- Step 1: Avoid foam packaging Avoid foam food packaging, which contains styrene that can be transferred to food inside. Animal studies have shown a link to cancer.
- TIP: Styrene was found in the urine samples of 87 percent of people tested in a Centers for Disease Control and Prevention study.
- Step 2: Avoid tetrachloroethylene Avoid taking your clothes to dry cleaners that use tetrachloroethylene as a cleaning compound. The agent has been found to cause liver cancer and leukemia in rats. Alternative dry cleaning compounds include silicone- and hydrocarbon-based solvents.
- Step 3: Limit titanium dioxide Limit your exposure to titanium dioxide, which is found in cosmetics, paints, paper, and plastics. Animal studies have confirmed the compound's carcinogenicity.
- TIP: The jury is still out on whether titanium dioxide nanoparticles found in cosmetics can be absorbed by the skin, and if they are absorbed, what their effects would be.
- Step 4: Stay away from diesel exhaust Avoid diesel exhaust. These fumes have been linked to cancer in animal studies. Since diesel fumes are practically everywhere, your best bet for avoiding them is probably to move to an unpopulated tropical island.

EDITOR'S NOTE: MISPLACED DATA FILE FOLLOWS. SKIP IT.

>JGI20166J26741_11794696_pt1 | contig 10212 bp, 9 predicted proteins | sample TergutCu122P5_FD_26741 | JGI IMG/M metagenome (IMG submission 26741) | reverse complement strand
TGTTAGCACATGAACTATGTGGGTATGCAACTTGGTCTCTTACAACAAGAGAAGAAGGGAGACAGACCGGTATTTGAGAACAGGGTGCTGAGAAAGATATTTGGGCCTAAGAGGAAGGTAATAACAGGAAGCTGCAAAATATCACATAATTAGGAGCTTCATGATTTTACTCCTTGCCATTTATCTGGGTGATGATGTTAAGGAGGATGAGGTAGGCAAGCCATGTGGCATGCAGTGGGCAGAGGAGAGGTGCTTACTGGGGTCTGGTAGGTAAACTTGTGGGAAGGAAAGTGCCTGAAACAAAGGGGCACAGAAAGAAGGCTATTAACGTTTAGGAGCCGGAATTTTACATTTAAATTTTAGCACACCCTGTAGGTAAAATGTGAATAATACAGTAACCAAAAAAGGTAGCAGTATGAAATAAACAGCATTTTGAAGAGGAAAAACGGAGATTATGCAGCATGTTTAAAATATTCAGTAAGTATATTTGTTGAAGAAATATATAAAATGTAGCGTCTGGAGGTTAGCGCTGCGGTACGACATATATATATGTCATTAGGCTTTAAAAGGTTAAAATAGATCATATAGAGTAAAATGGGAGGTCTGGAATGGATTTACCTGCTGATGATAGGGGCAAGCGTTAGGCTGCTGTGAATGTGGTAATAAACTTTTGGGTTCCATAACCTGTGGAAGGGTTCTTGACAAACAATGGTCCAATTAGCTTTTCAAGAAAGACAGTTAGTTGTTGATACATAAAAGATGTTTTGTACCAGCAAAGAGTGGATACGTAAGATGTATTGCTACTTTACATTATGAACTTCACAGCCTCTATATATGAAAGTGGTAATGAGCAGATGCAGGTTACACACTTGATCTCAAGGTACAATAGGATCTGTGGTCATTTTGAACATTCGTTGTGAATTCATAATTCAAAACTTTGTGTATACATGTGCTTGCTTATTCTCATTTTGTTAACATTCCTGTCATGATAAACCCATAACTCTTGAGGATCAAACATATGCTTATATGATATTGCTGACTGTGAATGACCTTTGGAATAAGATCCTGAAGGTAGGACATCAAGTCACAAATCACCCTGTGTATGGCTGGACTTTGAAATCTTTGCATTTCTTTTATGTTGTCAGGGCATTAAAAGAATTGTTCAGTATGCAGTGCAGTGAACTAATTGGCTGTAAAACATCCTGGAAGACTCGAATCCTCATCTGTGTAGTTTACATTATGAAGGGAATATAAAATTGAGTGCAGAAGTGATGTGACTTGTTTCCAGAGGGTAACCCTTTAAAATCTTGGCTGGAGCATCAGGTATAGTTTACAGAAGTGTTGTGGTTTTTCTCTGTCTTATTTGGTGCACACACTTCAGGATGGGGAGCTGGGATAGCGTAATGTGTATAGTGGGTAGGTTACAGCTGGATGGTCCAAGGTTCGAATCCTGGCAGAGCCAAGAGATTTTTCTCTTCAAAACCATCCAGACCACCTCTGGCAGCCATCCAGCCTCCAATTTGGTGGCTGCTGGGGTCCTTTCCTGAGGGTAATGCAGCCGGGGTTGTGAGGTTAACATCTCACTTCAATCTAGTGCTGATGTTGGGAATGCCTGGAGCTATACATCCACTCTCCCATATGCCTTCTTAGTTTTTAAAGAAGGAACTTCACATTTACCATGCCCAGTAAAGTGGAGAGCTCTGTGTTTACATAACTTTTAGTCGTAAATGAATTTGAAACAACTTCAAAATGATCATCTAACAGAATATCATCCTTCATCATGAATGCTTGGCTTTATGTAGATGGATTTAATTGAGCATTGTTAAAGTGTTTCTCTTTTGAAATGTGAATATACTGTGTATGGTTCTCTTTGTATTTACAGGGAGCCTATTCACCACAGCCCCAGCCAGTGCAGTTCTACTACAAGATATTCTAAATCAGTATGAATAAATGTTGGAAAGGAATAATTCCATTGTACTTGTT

- Step 5: Reduce aromatic hydrocarbons Reduce your exposure to aromatic hydrocarbons by limiting your consumption of smoked, barbecued, or burnt foods.
- Step 6: Eat organic foods Consider eating more organic foods. Organic foods contain lower concentrations of problematic food additives. Now you can enjoy a long, healthy life!
- FACT: Approximately 100 new food and color additive petitions are submitted to the U.S. Food and Drug Administration annually. Additives cannot be approved if they are found to cause cancer in humans or animals.
You Will Need
- Non-styrene food packaging
- Organic foods